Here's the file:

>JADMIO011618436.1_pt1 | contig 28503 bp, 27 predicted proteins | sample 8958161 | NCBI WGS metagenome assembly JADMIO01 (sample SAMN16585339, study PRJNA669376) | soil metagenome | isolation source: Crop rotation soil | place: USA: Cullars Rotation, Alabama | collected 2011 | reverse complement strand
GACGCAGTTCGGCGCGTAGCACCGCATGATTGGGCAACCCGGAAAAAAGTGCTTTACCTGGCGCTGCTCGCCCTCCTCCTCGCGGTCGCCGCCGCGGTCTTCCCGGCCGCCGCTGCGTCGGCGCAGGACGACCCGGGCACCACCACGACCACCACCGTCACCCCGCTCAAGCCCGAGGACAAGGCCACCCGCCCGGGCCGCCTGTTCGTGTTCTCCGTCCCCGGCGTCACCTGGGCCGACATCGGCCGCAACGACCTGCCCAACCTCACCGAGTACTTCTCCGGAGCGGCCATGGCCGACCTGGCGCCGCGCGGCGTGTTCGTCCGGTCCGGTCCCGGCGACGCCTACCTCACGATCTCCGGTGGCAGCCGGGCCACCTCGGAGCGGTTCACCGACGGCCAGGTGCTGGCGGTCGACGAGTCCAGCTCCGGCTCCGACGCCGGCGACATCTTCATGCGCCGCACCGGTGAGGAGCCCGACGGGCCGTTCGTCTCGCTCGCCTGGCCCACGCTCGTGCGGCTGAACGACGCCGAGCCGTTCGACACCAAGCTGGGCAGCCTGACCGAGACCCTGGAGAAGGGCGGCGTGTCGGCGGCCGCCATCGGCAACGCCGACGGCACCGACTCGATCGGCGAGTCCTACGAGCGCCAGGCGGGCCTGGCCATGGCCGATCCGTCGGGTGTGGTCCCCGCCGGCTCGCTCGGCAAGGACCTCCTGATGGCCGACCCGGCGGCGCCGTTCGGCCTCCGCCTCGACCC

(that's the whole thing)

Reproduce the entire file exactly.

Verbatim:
>JADMIO011618436.1_pt1 | contig 28503 bp, 27 predicted proteins | sample 8958161 | NCBI WGS metagenome assembly JADMIO01 (sample SAMN16585339, study PRJNA669376) | soil metagenome | isolation source: Crop rotation soil | place: USA: Cullars Rotation, Alabama | collected 2011 | reverse complement strand
GACGCAGTTCGGCGCGTAGCACCGCATGATTGGGCAACCCGGAAAAAAGTGCTTTACCTGGCGCTGCTCGCCCTCCTCCTCGCGGTCGCCGCCGCGGTCTTCCCGGCCGCCGCTGCGTCGGCGCAGGACGACCCGGGCACCACCACGACCACCACCGTCACCCCGCTCAAGCCCGAGGACAAGGCCACCCGCCCGGGCCGCCTGTTCGTGTTCTCCGTCCCCGGCGTCACCTGGGCCGACATCGGCCGCAACGACCTGCCCAACCTCACCGAGTACTTCTCCGGAGCGGCCATGGCCGACCTGGCGCCGCGCGGCGTGTTCGTCCGGTCCGGTCCCGGCGACGCCTACCTCACGATCTCCGGTGGCAGCCGGGCCACCTCGGAGCGGTTCACCGACGGCCAGGTGCTGGCGGTCGACGAGTCCAGCTCCGGCTCCGACGCCGGCGACATCTTCATGCGCCGCACCGGTGAGGAGCCCGACGGGCCGTTCGTCTCGCTCGCCTGGCCCACGCTCGTGCGGCTGAACGACGCCGAGCCGTTCGACACCAAGCTGGGCAGCCTGACCGAGACCCTGGAGAAGGGCGGCGTGTCGGCGGCCGCCATCGGCAACGCCGACGGCACCGACTCGATCGGCGAGTCCTACGAGCGCCAGGCGGGCCTGGCCATGGCCGATCCGTCGGGTGTGGTCCCCGCCGGCTCGCTCGGCAAGGACCTCCTGATGGCCGACCCGGCGGCGCCGTTCGGCCTCCGCCTCGACCC